I would argue no, not if they are still used. For minority languages anyway, there is nothing magical about territorial speech communities that makes them more stable than networks. Looking forward, it will definitely take a lot of effort and resources to maintain Gaelic networks in cities and in rural areas of the Scottish mainland, but given how mobile we are as a society, how connected we are now with technology, and how powerful the ideology of Anglophone privilege is in the UK, it will take a tremendous input of effort and resources to rebuild and then maintain Gaelic as a community language in Scotland’s islands as well. I am not saying we shouldn’t try, but if people hope that Gaelic as a territorial language will somehow exist in a more “natural” way than Gaelic as a networked language, they are not yet thinking clearly about the task we face.
So I would argue that the real question then is not whether Gaelic will “live” or “die” as a network language, but rather, can it be maintained as a network language into the future: as a language used in schools, in homes, at work, and socially amongst friends? Is that possible?
The short answer is: we don’t know, and anyone who makes definitive pronouncements one way or the other is speaking out of their Coire Bhreacain. However, I think there are reasons to be hopeful. The examples of Manx and Cornish make me hopeful, and there are other examples as well, but we need a lot more research. As Susane Romaine has written, “we understand more about how diversity is lost than about how it is maintained.” This question is critical, because networks may be the future of our language.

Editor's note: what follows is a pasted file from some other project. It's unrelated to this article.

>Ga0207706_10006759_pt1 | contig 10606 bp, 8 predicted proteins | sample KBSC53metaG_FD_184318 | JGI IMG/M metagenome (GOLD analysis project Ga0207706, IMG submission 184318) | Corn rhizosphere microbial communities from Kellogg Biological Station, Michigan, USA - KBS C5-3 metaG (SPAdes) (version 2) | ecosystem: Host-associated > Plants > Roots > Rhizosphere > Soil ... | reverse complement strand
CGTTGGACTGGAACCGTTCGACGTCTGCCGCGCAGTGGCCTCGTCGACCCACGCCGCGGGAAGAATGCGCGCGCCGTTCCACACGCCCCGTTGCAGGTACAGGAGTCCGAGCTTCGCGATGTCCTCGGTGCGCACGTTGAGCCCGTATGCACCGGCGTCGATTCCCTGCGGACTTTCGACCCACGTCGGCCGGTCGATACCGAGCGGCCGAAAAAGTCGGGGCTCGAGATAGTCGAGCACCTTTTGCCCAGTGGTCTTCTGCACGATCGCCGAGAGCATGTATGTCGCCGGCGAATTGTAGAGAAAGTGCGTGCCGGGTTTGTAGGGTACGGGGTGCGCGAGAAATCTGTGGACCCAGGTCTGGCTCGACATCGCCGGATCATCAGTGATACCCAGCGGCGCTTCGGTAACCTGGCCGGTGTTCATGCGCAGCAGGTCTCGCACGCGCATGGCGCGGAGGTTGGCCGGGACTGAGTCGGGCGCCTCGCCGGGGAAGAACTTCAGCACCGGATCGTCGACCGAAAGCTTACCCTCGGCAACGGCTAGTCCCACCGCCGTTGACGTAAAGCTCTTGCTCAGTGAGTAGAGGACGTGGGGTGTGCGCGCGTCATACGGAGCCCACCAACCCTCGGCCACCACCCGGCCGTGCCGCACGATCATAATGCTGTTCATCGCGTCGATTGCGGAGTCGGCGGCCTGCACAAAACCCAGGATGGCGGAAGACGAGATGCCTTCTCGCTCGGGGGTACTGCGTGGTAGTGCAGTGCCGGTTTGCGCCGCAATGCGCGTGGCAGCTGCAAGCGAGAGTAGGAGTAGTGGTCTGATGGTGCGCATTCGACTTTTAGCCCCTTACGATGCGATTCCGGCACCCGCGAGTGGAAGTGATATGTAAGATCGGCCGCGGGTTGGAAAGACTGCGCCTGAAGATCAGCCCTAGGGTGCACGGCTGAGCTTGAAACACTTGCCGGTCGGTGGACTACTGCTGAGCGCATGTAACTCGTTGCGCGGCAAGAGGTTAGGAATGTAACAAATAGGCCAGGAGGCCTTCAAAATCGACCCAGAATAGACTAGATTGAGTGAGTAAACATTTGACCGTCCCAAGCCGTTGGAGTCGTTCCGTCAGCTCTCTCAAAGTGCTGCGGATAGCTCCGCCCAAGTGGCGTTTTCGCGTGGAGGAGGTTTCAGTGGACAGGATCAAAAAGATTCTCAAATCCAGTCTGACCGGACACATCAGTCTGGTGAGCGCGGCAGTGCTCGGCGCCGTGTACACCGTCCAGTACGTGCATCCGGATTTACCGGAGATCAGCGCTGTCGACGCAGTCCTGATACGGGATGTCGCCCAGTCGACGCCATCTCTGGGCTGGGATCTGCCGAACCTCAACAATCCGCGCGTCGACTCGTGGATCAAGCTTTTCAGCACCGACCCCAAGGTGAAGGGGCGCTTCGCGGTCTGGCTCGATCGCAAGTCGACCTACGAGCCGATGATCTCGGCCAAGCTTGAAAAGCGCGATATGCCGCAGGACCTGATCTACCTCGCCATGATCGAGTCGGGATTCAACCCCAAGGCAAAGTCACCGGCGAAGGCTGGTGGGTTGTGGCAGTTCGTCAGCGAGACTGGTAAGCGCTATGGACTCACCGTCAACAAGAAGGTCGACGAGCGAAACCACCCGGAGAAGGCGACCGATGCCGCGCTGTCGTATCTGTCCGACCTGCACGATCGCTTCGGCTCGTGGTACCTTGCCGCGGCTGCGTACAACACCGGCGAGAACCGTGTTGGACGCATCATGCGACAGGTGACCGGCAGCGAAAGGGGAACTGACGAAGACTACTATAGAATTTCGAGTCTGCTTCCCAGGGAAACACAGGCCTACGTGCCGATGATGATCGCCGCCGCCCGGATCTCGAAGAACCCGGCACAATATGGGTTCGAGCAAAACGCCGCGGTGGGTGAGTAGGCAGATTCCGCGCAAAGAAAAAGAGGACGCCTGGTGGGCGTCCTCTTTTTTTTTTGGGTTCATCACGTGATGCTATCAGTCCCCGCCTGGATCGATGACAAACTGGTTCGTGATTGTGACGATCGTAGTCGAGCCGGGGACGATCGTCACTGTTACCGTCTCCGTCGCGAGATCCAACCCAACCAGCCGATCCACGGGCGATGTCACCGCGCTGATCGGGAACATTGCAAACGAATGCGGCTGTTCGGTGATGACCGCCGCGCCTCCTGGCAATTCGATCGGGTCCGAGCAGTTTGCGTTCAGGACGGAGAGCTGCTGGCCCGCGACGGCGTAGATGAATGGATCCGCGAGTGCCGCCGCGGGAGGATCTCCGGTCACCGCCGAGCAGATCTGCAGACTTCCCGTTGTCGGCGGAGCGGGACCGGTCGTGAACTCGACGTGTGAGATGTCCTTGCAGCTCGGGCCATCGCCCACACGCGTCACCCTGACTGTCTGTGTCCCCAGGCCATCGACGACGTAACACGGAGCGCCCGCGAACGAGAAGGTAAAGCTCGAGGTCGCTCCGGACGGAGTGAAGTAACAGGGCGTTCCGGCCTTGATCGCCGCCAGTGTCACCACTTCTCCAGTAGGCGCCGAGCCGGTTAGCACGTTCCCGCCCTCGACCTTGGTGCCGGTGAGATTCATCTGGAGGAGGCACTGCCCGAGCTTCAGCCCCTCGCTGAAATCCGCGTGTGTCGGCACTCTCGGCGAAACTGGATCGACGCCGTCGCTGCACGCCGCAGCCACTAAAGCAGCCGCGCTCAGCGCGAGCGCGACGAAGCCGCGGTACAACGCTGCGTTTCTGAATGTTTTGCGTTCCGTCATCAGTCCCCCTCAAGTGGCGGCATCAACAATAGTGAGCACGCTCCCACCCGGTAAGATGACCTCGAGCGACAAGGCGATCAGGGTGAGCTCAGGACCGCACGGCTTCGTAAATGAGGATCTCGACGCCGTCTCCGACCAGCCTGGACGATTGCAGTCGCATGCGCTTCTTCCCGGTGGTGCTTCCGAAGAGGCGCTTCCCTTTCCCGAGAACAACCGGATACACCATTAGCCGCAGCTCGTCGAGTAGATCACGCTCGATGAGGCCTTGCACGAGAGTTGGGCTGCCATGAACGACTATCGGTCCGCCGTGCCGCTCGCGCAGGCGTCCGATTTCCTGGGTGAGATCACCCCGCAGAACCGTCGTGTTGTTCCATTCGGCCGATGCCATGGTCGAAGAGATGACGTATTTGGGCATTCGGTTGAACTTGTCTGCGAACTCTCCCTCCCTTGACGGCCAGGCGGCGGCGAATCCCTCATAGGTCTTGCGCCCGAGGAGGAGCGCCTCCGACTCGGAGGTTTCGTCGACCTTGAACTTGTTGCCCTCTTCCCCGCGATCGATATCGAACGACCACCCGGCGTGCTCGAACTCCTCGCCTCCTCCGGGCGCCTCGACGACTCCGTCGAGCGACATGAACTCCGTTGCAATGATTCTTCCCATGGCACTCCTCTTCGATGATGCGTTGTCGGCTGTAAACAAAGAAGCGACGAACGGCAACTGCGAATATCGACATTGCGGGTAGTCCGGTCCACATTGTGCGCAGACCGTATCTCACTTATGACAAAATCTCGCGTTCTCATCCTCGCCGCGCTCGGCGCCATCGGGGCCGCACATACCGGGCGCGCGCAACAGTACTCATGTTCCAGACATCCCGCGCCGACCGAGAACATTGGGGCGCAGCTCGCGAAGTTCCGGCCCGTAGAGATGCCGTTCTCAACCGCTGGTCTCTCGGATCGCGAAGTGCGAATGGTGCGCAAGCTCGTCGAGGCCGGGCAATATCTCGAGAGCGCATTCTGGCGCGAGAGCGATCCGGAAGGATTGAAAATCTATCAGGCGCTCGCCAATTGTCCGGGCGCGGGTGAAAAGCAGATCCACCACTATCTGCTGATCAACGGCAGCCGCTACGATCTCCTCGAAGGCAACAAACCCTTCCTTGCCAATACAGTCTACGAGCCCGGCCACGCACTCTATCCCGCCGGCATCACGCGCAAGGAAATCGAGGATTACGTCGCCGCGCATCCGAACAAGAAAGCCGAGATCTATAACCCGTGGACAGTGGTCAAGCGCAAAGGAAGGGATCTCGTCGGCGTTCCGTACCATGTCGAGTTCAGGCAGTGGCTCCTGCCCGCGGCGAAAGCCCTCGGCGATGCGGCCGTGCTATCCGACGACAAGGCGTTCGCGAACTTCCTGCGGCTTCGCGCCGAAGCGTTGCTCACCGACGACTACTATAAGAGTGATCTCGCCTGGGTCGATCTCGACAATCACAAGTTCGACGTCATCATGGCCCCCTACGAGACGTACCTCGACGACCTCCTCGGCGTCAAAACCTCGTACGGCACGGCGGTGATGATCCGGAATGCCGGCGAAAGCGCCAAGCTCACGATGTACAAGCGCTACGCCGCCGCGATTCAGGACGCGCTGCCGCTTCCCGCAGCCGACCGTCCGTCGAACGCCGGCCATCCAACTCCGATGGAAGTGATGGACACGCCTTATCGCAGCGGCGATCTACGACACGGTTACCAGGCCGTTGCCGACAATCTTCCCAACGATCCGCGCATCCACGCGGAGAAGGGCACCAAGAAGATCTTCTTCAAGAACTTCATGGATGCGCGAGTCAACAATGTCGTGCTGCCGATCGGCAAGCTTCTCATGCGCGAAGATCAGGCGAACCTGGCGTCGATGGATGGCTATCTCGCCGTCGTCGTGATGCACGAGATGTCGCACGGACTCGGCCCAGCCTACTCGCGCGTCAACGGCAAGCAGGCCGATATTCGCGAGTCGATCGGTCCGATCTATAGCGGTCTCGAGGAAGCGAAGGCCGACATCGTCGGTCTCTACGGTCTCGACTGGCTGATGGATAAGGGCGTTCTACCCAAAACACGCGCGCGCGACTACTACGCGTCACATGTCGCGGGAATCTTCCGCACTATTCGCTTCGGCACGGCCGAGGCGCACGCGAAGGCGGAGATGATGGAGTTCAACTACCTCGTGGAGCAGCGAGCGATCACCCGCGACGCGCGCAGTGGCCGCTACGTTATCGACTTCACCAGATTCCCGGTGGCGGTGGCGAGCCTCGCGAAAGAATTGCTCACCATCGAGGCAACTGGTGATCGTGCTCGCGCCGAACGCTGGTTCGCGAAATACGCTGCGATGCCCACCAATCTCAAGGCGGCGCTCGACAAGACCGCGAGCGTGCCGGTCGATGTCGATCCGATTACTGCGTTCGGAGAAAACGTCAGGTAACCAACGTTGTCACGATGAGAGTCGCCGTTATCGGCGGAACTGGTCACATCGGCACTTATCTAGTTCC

And please let me be clear. I am not at all arguing that we shouldn’t fight to strengthen Gaelic in traditional communities. We definitely should, but to do so, we have to understand clearly how the language is actually spoken, and what it will really take to maintain and strengthen its use. Gaelic is already a network language everywhere in Scotland. That is just a fact, and while I accept that Nis is not Edinburgh, and that different places will require different interventions, at the same time and in many ways, since Gaelic has become a network language all over Scotland, the language maintenance requirements of traditional communities and urban networks are actually progressively converging rather than diverging from each other.
Just one example of this is adult learning. Mention adult learning to most folk in the Gaelic revival, and I am sure that they will think first and formost of networks in urban areas, but actually, if Gaelic is to be maintained as a dense rural network language in the Islands, lots of adult learning will be required: to integrate incomers, to help parents with children in GME, and to welcome back those locals who either never got Gaelic or only partially acquired the language as children.
I am hopeful about Gaelic as a network language. I live in one such thick, rural Gaelic network in Sleat. Gaelic is the language I speak at home, at work, with Alasdair and Ruth at the Coop, with friends in the community, all day long. And yes, this network depends on the institutional support of the College and Bun-sgoil Shlèite, but similar institutional support can be replicated elsewhere. So, then, an even better question is: can we come together and build the kind of real open, grassroots movement required to win that same sort of institutional support for all our Gaelic communities wherever they are?